The View from Here

Back to Bruce Creek
March 24, 2009, 2:00 pm
Filed under: Adventures, Ivory-Billed Woopeckers

I spent some time last week in the Choctahatchee River basin in northern Florida, looking for Ivory-Bills again. We had no luck. We heard no double knocks or kent calls, and had no sightings of Ivory-Bills. This is more like the typical experience of Ivory-Bill hunters, unlike my almost instant gratification of last year, when an Ivory-Bill practically landed on my head in the first 24 hours of my first effort to see them. We did meet another woodpecker hunter who said he heard kent calls on the Appalachacola River.
We enjoyed perfect weather, clear blue skies and 70 degrees. There was lots of Pileated woodpecker activity, which made us catch our breath occasionally, as we saw large woodpeckers with flashes of white and black amid the emerging foliage. The Pileateds seemed to be laughing at us, as if they enjoyed getting us excited. When we hunted down the sounds or glimpses that we thought just might be an IBW, we were rewarded with the laughing call of the Pileated. There were at least 4 pairs in the area. Other WP activity included Red-Bellied and Sapsuckers. The warblers were active,  mostly Parulas. The Barred owls were especially vocal, and I was able to get up close and personal with a couple of them. One even posed as I spent a few hours painting him and his environment from the kayak.

While I watched birds of all sorts as I sat in my kayak, I pondered the difficulty of getting a good shot of an Ivory-Bill. Skeptics like to point to the lack of unambiguous photo evidence. I suspect that these are people who have never made the attempt themselves. Just out of curiousity, I decided to try hard for a decent photo of a Pileated woodpecker using the same technique that I was using for Ivory-Bills. The technique consists of sitting in the kayak for a very  long time in one spot, or drifting quietly downstream. The Pileateds were very obvious and vocal the entire time we were on Bruce Creek and other spots. Although I had several good looks that allowed a positive ID, there were zero opportunities for photographs. All of the sightings were over before you could say “woodpe-“, let alone sight in and focus, set exposure, etc.  A large woodpecker crossing the stream in front of me would be visible for 2 seconds or less. Granted, it was a bit more difficult because the trees were leafing out, but I didn’t find it much easier in January last year. Using autofocus in a wooded setting is impossible, as the camera wants to focus on the background of trees and branches rather than the bird. I tried presetting the focus at a likely distance, and hoped it would be good enough for a shot from the hip. Lots of people have tried staking out a likely tree, but for whatever reason, have not succeeded.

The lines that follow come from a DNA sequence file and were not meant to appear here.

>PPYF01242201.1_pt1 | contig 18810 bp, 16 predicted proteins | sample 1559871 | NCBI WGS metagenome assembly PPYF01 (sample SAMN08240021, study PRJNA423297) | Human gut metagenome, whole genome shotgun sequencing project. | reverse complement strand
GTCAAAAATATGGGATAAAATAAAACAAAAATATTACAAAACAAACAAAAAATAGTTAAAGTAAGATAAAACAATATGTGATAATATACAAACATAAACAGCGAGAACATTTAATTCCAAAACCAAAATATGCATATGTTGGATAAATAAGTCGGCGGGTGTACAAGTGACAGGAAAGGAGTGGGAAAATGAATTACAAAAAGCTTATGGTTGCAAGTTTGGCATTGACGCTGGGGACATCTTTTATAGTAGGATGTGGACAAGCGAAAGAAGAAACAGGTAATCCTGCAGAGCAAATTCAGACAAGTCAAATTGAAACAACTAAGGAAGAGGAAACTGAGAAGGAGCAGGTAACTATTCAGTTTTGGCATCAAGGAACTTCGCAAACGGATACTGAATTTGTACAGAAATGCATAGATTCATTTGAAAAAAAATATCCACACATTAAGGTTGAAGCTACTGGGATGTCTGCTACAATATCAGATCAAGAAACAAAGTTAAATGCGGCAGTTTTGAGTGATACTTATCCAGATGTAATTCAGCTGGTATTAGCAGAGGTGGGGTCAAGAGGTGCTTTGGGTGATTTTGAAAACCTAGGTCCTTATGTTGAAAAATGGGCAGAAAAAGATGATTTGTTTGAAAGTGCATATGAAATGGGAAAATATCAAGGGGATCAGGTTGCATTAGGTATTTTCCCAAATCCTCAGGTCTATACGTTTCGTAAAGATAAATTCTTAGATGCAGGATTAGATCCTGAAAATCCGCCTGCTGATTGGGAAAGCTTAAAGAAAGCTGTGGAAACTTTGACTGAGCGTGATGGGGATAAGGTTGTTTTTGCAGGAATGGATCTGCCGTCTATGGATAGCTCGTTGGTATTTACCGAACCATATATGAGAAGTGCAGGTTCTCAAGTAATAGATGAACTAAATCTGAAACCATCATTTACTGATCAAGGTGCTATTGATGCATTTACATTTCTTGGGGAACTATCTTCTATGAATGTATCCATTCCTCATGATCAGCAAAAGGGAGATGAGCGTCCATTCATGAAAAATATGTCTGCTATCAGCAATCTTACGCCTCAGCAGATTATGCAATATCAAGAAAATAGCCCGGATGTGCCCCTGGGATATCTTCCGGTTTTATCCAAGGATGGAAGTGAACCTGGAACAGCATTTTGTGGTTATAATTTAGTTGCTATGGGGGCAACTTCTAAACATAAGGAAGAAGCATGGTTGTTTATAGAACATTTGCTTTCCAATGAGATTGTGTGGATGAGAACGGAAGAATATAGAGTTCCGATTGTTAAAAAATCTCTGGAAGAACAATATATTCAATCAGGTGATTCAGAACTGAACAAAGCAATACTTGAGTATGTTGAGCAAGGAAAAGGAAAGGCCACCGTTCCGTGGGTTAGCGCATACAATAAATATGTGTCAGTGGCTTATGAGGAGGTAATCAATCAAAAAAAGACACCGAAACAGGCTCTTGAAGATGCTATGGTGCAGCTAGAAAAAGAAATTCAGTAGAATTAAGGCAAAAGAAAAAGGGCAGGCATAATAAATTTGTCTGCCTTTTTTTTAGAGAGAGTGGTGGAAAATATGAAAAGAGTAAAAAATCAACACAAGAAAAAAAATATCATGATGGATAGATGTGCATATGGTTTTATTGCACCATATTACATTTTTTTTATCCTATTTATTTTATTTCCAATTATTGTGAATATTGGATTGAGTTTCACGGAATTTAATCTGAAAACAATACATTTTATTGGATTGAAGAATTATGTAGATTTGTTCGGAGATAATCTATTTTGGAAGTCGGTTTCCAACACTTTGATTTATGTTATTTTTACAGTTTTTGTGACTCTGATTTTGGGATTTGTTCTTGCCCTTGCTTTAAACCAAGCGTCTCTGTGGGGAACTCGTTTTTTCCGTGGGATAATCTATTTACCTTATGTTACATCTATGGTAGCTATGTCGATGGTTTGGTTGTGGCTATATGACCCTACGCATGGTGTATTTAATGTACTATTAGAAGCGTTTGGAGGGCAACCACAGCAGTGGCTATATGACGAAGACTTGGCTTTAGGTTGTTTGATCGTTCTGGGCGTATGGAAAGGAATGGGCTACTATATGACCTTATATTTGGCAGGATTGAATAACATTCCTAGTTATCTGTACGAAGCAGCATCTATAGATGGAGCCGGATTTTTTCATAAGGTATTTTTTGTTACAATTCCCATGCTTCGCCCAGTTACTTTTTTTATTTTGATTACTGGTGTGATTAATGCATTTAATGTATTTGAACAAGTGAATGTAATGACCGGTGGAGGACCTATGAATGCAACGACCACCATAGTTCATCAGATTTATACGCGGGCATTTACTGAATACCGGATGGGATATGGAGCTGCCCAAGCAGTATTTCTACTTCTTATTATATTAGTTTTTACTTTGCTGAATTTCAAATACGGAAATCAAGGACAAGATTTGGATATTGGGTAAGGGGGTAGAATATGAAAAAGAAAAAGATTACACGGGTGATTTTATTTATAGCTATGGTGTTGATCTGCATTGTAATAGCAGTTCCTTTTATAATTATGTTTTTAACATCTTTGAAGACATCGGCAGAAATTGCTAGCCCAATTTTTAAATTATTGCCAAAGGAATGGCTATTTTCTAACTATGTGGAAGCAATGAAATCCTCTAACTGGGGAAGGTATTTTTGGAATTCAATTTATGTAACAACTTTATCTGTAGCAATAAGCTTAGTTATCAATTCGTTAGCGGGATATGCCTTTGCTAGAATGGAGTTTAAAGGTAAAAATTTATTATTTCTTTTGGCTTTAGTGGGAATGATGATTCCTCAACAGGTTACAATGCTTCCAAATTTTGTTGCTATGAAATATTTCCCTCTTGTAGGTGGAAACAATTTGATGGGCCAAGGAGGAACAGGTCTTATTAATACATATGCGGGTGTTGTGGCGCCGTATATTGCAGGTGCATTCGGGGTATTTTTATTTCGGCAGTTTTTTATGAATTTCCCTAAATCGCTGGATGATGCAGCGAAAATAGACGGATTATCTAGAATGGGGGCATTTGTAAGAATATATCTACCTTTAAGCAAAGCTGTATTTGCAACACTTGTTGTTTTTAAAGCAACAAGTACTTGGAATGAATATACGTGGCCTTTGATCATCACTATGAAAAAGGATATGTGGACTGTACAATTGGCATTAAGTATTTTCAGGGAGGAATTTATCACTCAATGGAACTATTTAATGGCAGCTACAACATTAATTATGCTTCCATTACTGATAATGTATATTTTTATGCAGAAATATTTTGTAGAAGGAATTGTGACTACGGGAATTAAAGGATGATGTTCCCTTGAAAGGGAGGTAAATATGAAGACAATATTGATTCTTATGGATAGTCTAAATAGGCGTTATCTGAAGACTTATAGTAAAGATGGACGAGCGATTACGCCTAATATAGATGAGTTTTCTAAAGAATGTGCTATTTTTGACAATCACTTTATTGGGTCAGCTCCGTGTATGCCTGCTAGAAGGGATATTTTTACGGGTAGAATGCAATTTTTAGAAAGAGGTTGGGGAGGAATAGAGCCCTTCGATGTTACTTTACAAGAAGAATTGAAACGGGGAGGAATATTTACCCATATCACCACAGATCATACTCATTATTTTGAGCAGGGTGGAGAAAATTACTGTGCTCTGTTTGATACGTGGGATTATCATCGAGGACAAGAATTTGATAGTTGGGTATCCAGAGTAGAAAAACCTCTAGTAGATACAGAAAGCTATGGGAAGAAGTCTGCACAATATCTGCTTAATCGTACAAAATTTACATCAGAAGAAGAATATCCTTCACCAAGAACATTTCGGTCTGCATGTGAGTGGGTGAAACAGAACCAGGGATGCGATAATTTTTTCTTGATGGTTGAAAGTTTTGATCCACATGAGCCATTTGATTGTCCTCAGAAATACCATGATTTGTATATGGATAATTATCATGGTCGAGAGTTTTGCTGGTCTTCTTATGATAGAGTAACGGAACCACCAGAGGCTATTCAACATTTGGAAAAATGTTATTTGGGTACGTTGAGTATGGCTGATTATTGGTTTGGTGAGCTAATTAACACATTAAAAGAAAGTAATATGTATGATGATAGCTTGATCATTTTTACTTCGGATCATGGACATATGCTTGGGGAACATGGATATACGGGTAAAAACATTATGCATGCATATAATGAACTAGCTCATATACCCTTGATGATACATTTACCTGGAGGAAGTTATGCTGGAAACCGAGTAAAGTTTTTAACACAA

A painting I did from the Kayak at bruce Creek 12x9 acrylic

A painting I did from the kayak at Bruce Creek 12x9 acrylic

A Green Anole at Bruce Creek landing

A Green Anole at Bruce Creek landing

Other treats included some reptile activity, with a sighting of a large corn snake, lots of green anoles, and plenty of little mud turtles. The muds like to climg several feet up overhanging branches. When I approached in the kayak, they’d do a back flip into the water. I only saw cooters far back in the swamp forests away from the main channel. I suspect that they are used for target practice by local boys with 22’s. They should have been present in fairly large numbers along the main channel.

We talked to a local named Jerry, an employee of Mosquito Control and a life long(60+ years) resident of the area. He says he has seen the Ivory Bills many times.  He told us that he thought we were spending too much time in the river swamps. He says the birds prefer more upland forests, especially cypress bottoms surrounded by upland hardwoods. He told us about suitable places in the area including such a spot where he has seen the birds on three occasions. The problem is that many of these areas are now in private hands and entry is restricted. He also says that the birds started making a comeback in the late seventies, after DDT was banned. He remarked that the songbirds and others, like the Ivory Billed, had virtually disappeared for awhile in the late sixties.  Another local we talked to said he thought that few locals would tell us if they did see an IBW because they fear losing access to their traditional hunting grounds. “They’ll turn this place into a national park and kick us out.”   That makes me wonder if they’d also shoot Ivory-Bills for the same reason, similar to instances where landowners in other places, fearing take-over by the Park Service, have destroyed habitats to make them worthless to the  Parks.

Bruce Creek in the morning

Bruce Creek in the morning

Barred Owl at Bruce Creek

Barred Owl at Bruce Creek


2 Comments so far
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…Your paintings are Exquisite………

Comment by steve whalen


Comment by herps2art

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